Find a Methodology and Minimize Investment Madness
There are many reasons to be investing these days, and too much opportunity to not have your money working for you.
However, I believe the majority of people dread having to deal with investment matters, and tend to jump into purchases and then hold their breath hoping for the best. After a long day at work and taking care of the family, it's hard to get excited about reading up on your 401(k) options, Morningstar ratings and fund performances.
If this sounds like you, there are basically 3 choices.
You can have your investments professionally managed, you can continue as you have in the past & keep your fingers crossed, or you can find a methodology that objectifies the investing process (that's buying and selling investments) and helps you maximize your long-term results.
To determine if you need help managing your investments(and this doesn't necessarily mean having to pay for advice) you might want to ask yourself these questions:
=> Do I really have the time and interest to follow the market closely on a daily basis?
=> Have I done well in the past managing my own investments?
=> Do I really want to add another layer of work and responsibility onto an already busy schedule?
If you're like most people, you would answer yes to some and no to others, so how do you decide? If you think you could have or should have done better with your investments, then you need some help. Don't feel bad. Having counseled hundreds of people over the past 15 years I can honestly say that everybody needs some help, whether they are aware of it or not.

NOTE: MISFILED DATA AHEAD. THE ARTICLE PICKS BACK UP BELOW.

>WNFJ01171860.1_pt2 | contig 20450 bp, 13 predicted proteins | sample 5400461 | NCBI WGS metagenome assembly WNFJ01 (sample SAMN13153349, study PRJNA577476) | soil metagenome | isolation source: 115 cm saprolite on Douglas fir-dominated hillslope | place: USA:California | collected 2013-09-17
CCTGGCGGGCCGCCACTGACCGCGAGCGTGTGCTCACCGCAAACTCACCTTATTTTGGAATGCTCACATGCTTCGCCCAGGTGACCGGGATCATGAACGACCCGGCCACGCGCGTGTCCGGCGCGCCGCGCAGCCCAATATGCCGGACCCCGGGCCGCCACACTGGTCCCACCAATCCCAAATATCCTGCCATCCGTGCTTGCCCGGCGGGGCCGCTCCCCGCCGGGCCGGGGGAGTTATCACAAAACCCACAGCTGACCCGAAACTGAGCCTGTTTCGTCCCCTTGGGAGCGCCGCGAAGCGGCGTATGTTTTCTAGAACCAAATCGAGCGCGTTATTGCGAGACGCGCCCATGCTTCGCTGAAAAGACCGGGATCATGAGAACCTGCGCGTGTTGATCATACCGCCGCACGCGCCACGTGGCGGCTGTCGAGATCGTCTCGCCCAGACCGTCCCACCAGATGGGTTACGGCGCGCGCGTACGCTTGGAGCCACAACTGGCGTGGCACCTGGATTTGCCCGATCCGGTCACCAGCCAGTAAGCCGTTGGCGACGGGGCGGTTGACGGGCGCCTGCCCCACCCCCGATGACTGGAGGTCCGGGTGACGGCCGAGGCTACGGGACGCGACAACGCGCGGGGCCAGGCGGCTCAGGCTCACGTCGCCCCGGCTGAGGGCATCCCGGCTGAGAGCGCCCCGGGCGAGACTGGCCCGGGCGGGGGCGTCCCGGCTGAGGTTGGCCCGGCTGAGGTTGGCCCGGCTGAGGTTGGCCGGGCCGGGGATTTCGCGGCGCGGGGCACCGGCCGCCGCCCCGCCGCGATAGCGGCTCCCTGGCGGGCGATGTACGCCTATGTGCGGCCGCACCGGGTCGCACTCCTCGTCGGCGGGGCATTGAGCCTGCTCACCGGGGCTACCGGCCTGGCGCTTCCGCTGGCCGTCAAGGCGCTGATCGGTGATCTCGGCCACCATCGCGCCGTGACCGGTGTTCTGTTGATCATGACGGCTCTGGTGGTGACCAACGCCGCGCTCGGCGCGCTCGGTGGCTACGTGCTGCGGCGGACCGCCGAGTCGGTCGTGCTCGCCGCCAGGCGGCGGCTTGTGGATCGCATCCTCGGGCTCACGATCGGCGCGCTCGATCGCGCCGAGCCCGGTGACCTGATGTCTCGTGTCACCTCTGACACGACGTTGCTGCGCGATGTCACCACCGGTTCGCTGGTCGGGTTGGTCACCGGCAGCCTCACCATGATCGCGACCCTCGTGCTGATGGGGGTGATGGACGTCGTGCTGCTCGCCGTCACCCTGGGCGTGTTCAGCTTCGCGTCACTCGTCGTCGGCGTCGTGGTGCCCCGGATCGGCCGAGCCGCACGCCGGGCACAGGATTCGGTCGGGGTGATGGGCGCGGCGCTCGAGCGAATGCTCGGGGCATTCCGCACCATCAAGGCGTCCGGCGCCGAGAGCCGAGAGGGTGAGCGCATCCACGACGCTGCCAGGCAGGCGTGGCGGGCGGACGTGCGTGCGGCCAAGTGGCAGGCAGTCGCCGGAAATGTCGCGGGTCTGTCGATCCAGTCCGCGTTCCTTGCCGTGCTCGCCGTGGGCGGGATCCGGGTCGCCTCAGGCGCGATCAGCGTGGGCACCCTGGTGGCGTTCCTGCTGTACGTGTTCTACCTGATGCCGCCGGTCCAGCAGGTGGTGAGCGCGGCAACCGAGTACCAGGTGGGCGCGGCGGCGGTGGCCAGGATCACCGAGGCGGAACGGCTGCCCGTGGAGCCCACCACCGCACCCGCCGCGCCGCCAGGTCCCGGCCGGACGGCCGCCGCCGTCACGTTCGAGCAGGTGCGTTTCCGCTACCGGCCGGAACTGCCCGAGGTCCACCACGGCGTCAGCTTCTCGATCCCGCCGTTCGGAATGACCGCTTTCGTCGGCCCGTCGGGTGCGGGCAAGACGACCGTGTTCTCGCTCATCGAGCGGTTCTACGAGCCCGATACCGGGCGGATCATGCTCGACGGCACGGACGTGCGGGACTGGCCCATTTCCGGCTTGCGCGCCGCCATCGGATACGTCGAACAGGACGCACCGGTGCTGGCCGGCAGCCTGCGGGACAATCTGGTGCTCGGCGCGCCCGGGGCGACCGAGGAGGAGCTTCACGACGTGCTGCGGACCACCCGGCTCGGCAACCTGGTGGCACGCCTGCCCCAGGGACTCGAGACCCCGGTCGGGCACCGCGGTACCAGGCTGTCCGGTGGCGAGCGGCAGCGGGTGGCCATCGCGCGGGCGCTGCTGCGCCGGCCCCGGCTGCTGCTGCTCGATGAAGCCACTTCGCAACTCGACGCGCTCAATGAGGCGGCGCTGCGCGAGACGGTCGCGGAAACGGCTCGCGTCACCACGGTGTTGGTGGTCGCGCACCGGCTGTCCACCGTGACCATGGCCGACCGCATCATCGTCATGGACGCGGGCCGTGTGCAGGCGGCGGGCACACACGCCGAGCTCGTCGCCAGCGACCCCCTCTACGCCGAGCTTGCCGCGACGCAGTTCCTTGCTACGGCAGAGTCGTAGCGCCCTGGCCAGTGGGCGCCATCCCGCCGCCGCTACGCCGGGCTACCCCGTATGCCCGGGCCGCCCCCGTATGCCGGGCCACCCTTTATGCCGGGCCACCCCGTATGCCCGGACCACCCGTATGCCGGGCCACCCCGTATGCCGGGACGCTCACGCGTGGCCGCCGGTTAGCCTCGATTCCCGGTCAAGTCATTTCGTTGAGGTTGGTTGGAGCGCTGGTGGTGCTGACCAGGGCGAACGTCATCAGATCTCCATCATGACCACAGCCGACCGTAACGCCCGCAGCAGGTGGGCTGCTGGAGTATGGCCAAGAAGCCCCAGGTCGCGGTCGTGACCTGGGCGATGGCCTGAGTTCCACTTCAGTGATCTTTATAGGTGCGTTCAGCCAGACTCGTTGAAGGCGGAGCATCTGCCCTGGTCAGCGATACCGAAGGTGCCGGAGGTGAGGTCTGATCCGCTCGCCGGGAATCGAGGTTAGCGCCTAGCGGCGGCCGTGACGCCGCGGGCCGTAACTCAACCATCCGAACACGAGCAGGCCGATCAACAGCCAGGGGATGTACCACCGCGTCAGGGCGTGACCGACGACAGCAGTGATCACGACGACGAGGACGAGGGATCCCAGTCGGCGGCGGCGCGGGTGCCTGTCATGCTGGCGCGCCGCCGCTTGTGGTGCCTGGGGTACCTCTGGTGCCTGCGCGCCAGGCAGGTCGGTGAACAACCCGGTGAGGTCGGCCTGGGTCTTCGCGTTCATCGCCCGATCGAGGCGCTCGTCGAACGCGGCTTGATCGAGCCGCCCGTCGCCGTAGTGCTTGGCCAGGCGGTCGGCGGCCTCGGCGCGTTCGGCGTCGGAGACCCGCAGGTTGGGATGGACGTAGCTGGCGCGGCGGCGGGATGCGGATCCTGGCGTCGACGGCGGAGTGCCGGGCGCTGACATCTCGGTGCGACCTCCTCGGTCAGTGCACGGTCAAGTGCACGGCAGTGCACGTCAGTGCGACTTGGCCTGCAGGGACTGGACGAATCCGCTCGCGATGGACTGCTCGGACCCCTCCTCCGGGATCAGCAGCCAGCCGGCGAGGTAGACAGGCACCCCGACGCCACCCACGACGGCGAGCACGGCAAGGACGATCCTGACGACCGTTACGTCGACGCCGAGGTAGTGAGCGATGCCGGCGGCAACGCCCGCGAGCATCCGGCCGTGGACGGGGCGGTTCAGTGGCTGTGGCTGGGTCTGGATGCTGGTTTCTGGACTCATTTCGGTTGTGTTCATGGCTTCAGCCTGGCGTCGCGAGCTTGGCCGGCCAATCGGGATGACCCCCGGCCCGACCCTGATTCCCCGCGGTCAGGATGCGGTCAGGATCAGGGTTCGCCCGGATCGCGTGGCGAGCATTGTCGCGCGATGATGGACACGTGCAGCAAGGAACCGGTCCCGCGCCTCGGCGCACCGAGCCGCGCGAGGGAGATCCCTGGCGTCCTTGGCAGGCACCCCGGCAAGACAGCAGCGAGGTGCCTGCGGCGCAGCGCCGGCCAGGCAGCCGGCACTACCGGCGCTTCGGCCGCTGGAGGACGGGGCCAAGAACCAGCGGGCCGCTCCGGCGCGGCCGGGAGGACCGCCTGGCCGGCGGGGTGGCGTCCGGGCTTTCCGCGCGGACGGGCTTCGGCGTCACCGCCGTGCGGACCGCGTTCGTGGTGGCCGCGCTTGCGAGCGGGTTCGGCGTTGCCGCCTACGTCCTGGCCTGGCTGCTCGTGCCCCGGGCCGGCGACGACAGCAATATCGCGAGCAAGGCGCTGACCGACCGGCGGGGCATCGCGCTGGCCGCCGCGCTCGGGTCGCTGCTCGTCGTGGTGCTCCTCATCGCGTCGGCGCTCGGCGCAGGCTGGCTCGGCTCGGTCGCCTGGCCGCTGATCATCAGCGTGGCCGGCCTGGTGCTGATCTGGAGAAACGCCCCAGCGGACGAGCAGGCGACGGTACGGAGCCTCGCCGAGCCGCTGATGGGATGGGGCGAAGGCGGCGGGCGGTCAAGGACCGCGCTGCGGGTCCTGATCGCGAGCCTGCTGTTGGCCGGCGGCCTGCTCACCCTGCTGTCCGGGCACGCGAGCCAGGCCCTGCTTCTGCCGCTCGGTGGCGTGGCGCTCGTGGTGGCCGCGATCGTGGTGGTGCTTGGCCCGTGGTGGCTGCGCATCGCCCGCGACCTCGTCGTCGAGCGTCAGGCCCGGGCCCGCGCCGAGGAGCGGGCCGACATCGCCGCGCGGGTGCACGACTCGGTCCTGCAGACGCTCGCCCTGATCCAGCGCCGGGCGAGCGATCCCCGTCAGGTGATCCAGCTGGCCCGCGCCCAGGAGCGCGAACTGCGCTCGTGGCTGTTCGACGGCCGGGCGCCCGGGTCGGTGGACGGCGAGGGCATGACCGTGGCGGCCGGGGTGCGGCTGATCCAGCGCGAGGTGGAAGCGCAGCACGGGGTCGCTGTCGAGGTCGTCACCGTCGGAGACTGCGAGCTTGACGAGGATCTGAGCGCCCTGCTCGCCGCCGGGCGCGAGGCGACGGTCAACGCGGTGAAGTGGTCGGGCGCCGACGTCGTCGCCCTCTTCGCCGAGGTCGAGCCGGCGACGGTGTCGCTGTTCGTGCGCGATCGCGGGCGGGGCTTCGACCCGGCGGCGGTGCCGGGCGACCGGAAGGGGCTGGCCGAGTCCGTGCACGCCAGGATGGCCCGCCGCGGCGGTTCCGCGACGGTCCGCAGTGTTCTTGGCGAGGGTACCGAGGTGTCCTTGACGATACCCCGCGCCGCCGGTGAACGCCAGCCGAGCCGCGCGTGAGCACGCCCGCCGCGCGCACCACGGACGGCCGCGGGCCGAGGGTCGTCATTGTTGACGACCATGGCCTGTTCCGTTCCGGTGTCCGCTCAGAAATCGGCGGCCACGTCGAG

Why? This could come as a surprise, but, in fact, your financial life is a lot shorter than your physical life?
Most people who end up investing don't really start working and making money until they are about 25 years old. Considering the average retirement age of 65, this gives you only 40 years to save and invest wisely.
If you make a poor investment decision, such as trying to stay fully invested during a bear market, you could lose big both in terms of diminished dollars and wasted time.
To drive home this important point, let me give you an actual example involving my own portfolio. For ease of illustration I have adjusted the beginning portfolio balance to $10,000.
During the period from 1/25/91 to 10/13/00 my $10,000 investment grew to $37,840, which is a 14.67% compounded annual return.
On 10/13/00, based on a methodology I was following, I liquidated all of my domestic mutual fund positions and moved 100% to the safety of my money market account. Thanks to this move, my portfolio retained 100% of its value on that date.
As we now know with hindsight, most people held on to their investment positions and have so far lost on average 50% to 60% of the value of their portfolios. For this example let us use 50%.
If I had held onto my position, my portfolio would be down to $18,920. Last time I hit that level on the way up was in 1995.
In other words, not only would I have lost 50% of my portfolio I would have lost even more by having used up 20% (8 years) of my total financial life.
How can you avoid mistakes like that in the future? Spend a little of your valuable research time looking for investment methodologies that allow you to side-step bear markets and let you move back in during bull markets. In other words, invest your time looking at methodologies instead of investments themselves. This will lay the foundation for more effective use of your money and time.
If you find a methodology that you like, and it matches your investment philosophy, stick with it for the long term. It should have the aspect of telling you when to get out of, as well as when to get into, an investment.
I suggest you follow these broad guidelines:
If you take this advice, I guarantee that pretty soon sleepless nights will be a thing of the past and you'll be on your way to more confidently and successfully (that means profitably) managing your investments.
This article was posted on April 15, 2003